Check them out. They might be what you're looking for. Good luck to all of you on the beginning of your journey and I hope this was helpful.
  07 July 2012
Very thorough answer. I am currently attending NOVA south Eastern University for Computer Science and getting a minor in art. I really want to get into programming and art. As for as for My art I just use Video tutorials as I am more visual to learn how to use things. I bought a Zbrush workshop for my full commercial license of Zbrush to learn. I also bout the Human anatomy from another site. Great videos I will post the links. I also Use Photoshop and Blender. I am thinking of getting 3dcoat also. But my main thing here is go for an all around thing you would like to learn. I have a passion for computers and digital art hence why I am going for both of these. I would like to script and make things and do my art. I want o be well rounded.

Right now I keep my modeling as a hobby and art as a hobby since I am busy with school. But by the time I get out I should be advanced in my art work. Know how art works and be able to program for that field also. You have to have a passion for it. I have a big imagination. just like Albert Einsiten said "Imagination is more important than knowledge..."

So to all keep your passion burning and dreams High... You will all make it nothing comes easy. Even if you dont make it to a high end company start something on your own. Brainstorm not one person can come up with everything get help and learn from others. In that I leave the comment.

Links for videos I use to learn my Zbrush and Art.

Introduction to Zbrush

I also go to they have nice videos in learning some concept art.
  07 July 2012
Ya man I get you. It's technically one of the easiest things to do on paper, but one of the hardest things to do mentally; following your bliss. The people closest to you (family and sometimes even friends) will call you crazy and can actually be (but not always) the least supportive when you are trying to do something different, something new, something "risky". What people don't seem to realize when they're young is whatever major they end up choosing, they have to work their asses off in order to get "promoted" and do something noteworthy with their lives. So, if you're going to work yourself to the bone one way or another, then why don't you just figure out what it is you love to do and do something with it? All I can say is I'm thankful where I'm at in life and I look forward to every step of the way
  07 July 2012
Great post, great research. Online is not only financially affordable for many people, it is the only option, and a very good one in cases where the desired training doesn't rely on learning teamwork, pipeline, interdepartmental communication, crew heirarchy, team planning and other advanced skills and knowledge. Remember, being a great VFX or CG artist isn't just about learning your own techniques and software. And you are right, $70,000 for a year of training is absurd. I know there is at least one brand new school in the Vancouver area that teaches all these things and is below 30K for a semester for those who want to go beyond the limits of online.

I know some of the mentors at CG Spectrum, and I highly recommend them. You are privileged if your mentor is Mark Pullyblank.

aka Nicholas Boughen
Visual Effects Supervisor
[insert obsequious quotation]
  07 July 2012
Of course and I'm not denying that in anyway, learning how to be a functional part of a healthy pipeline is essential. Thankfully I've already received higher education through a 4 year degree in which i worked on large group projects and spent a year and a half working as a financial analyst where i had to learn how to collaborate with every department in the company. So again, I agree completely with you lor in that if someone hasn't received higher education (especially past high school), then a more formal degree is definitely worth it. But, I've got a good amount of experience dealing with people and the collaborative problems that arise. So hopefully I'll be able to learn quick in a studio environment.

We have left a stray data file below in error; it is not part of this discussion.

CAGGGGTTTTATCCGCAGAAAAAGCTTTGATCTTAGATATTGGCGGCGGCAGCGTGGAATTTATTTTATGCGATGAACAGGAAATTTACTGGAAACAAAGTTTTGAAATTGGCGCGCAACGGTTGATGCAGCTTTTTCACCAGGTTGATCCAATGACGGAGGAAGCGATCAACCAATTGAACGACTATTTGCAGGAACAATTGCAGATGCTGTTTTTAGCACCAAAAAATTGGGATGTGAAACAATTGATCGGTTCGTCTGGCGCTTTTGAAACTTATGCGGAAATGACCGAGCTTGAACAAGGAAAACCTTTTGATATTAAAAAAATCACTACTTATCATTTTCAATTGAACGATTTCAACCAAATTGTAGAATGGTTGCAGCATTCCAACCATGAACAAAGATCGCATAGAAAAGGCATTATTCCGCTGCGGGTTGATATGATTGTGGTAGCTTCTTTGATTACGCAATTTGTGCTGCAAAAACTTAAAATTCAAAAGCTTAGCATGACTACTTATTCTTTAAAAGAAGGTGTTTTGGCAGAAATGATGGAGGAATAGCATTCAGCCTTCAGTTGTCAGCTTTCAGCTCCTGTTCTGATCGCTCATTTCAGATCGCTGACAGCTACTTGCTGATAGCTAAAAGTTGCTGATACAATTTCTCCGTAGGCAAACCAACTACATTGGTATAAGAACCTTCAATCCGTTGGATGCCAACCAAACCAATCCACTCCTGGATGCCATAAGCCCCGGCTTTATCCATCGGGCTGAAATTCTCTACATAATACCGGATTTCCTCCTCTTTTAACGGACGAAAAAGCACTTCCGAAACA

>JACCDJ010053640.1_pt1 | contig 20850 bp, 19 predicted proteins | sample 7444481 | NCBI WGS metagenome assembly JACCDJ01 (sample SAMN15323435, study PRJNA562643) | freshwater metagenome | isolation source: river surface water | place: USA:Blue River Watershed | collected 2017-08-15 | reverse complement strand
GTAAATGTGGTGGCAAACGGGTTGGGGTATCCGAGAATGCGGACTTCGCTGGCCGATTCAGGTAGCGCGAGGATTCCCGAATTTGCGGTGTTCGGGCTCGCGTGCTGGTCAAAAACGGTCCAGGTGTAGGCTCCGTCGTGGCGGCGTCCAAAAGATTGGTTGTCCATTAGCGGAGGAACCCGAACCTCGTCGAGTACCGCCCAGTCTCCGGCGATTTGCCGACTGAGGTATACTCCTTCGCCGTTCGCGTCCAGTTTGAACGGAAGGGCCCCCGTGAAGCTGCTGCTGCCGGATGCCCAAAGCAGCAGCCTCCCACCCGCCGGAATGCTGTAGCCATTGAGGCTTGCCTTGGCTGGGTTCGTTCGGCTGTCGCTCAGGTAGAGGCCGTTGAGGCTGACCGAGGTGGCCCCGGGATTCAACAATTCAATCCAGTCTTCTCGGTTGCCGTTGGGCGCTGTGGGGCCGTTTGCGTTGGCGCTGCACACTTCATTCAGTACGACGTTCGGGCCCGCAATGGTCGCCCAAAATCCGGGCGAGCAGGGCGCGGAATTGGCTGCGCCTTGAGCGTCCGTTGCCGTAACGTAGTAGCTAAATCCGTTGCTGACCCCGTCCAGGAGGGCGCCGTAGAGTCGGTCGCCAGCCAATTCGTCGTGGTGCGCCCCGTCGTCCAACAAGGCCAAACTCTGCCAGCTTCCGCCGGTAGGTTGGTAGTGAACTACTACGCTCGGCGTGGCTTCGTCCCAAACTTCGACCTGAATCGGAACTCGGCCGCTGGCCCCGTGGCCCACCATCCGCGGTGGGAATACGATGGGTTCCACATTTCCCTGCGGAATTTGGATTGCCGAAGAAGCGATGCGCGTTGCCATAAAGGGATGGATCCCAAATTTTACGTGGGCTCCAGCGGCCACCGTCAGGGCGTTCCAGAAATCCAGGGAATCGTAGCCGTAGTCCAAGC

Plus, I might as well be living on the moon because where I live I literally have no options whatsoever that don't involve me spending ridiculous amounts of money to traverse the surface of the Earth.

But man did my eyes open up wide when you mentioned Mark haha. Such a small small world
  07 July 2012
Yes, Mark rocks the house. But don't tell him I told you that.
Just to clarify, I'm totally in favor of distance learning. I have done it myself many times and I think it's a great way to learn, especially for the highly motivated.

[insert obsequious quotation]
  07 July 2012

I second all of this, I'm a student at CGSpectrum too, and it has been a great experience. The mentor do care about your learning, and they are available to answer your questions in a personal way, get into your Maya files and show you how they would fix the issues you have, but they don't force you to work the way they do, they give you professional advice and encourage you to work in your own way and of course with your own ideas.

And yes, Mark is awesome!! although any mentor there can give you the best training you can ever have!
  07 July 2012
Agree will the above

Agree with all the above...

I too had been looking at online schools. I originally went to school for Graphic Design. But as far as animation and 3D in general I'm self taught with books, DVD's, online tutorials and a couple workshops. I felt like I needed some good specialized training, on top of what I have been doing on my own, would give me the extra knowledge, skills and a strong foundation to give me good command of animation. After reading what they had to offer I contacted them and one of the founders got back to me quickly to discuss the questions I had. So here I am now.

I've learned so much just within the first weeks. I feel like missing pieces of knowledge are clicking to place. Stuff you just can't get out of books and DVD's alone. They will show you how things are done. If there is more than one way to do something then they will say to use what works best for you. As long as the outcome is on target. They take your lesson file, open it and give a video critique while they work on your file. Showing you options, different approaches or what needs to be done to improve it.

I feel like finding CG Spectrum is like I now have the Marauder's Map (I know... what a dork) but if you know what that map is guess what? ;O)

I don't recall how I found about them but I'm glad I did.

Super excited and re-energized about moving forward in my animation training and knowledge.
  07 July 2012